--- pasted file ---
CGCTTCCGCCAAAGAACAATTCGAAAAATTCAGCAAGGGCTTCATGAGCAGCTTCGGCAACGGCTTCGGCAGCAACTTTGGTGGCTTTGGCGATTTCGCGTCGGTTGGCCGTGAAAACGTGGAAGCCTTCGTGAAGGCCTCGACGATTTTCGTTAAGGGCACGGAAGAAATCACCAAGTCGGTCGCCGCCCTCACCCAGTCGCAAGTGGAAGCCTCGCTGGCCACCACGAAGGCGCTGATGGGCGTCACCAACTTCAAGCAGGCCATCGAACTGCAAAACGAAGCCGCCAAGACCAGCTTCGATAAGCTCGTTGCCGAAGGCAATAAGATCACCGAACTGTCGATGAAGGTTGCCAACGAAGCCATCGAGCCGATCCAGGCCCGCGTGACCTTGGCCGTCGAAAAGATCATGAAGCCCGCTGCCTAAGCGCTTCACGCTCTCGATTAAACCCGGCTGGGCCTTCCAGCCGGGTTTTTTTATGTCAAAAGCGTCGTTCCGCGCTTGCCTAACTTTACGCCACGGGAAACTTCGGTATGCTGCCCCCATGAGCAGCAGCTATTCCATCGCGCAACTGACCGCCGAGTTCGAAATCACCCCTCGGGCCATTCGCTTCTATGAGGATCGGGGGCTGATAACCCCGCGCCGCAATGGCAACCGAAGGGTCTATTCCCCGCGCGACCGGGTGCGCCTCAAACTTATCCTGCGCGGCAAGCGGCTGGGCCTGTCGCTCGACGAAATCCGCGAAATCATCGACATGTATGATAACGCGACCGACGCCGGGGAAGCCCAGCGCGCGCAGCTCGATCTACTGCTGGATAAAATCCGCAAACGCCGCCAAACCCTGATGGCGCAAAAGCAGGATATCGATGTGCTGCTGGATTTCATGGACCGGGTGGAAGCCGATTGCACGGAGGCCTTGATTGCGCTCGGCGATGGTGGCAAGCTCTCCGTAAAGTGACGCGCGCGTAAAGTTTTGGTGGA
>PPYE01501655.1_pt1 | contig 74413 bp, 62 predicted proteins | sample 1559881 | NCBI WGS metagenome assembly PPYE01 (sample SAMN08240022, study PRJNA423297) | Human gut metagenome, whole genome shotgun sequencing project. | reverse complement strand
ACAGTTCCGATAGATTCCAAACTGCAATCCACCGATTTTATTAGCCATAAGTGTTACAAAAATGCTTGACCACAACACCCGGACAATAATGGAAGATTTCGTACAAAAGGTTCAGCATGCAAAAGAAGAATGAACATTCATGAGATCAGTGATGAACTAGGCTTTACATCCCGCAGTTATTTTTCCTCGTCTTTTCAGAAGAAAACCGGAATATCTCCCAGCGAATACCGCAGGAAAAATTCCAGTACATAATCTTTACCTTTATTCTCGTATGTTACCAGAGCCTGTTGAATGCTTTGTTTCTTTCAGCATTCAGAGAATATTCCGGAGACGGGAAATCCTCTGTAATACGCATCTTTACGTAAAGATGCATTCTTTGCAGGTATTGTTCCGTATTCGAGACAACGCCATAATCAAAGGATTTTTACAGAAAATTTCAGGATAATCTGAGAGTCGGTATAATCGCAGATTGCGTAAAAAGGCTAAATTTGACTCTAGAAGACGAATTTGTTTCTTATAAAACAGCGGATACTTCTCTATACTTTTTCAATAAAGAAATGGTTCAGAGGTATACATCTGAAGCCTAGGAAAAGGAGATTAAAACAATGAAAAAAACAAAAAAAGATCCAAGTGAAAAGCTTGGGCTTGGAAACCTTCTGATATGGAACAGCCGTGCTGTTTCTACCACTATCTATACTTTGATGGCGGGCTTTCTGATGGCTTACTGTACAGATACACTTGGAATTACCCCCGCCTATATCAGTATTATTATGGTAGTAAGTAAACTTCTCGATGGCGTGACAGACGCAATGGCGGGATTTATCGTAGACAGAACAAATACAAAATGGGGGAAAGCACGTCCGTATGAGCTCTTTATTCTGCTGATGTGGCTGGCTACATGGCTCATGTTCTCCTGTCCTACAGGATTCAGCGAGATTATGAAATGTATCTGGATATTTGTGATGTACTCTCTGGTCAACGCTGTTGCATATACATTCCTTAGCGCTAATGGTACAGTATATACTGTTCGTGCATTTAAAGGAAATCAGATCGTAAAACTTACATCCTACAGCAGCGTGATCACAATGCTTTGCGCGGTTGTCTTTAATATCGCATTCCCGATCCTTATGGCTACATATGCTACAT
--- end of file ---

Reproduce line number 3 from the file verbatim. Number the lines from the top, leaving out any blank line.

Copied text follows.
ACAGTTCCGATAGATTCCAAACTGCAATCCACCGATTTTATTAGCCATAAGTGTTACAAAAATGCTTGACCACAACACCCGGACAATAATGGAAGATTTCGTACAAAAGGTTCAGCATGCAAAAGAAGAATGAACATTCATGAGATCAGTGATGAACTAGGCTTTACATCCCGCAGTTATTTTTCCTCGTCTTTTCAGAAGAAAACCGGAATATCTCCCAGCGAATACCGCAGGAAAAATTCCAGTACATAATCTTTACCTTTATTCTCGTATGTTACCAGAGCCTGTTGAATGCTTTGTTTCTTTCAGCATTCAGAGAATATTCCGGAGACGGGAAATCCTCTGTAATACGCATCTTTACGTAAAGATGCATTCTTTGCAGGTATTGTTCCGTATTCGAGACAACGCCATAATCAAAGGATTTTTACAGAAAATTTCAGGATAATCTGAGAGTCGGTATAATCGCAGATTGCGTAAAAAGGCTAAATTTGACTCTAGAAGACGAATTTGTTTCTTATAAAACAGCGGATACTTCTCTATACTTTTTCAATAAAGAAATGGTTCAGAGGTATACATCTGAAGCCTAGGAAAAGGAGATTAAAACAATGAAAAAAACAAAAAAAGATCCAAGTGAAAAGCTTGGGCTTGGAAACCTTCTGATATGGAACAGCCGTGCTGTTTCTACCACTATCTATACTTTGATGGCGGGCTTTCTGATGGCTTACTGTACAGATACACTTGGAATTACCCCCGCCTATATCAGTATTATTATGGTAGTAAGTAAACTTCTCGATGGCGTGACAGACGCAATGGCGGGATTTATCGTAGACAGAACAAATACAAAATGGGGGAAAGCACGTCCGTATGAGCTCTTTATTCTGCTGATGTGGCTGGCTACATGGCTCATGTTCTCCTGTCCTACAGGATTCAGCGAGATTATGAAATGTATCTGGATATTTGTGATGTACTCTCTGGTCAACGCTGTTGCATATACATTCCTTAGCGCTAATGGTACAGTATATACTGTTCGTGCATTTAAAGGAAATCAGATCGTAAAACTTACATCCTACAGCAGCGTGATCACAATGCTTTGCGCGGTTGTCTTTAATATCGCATTCCCGATCCTTATGGCTACATATGCTACAT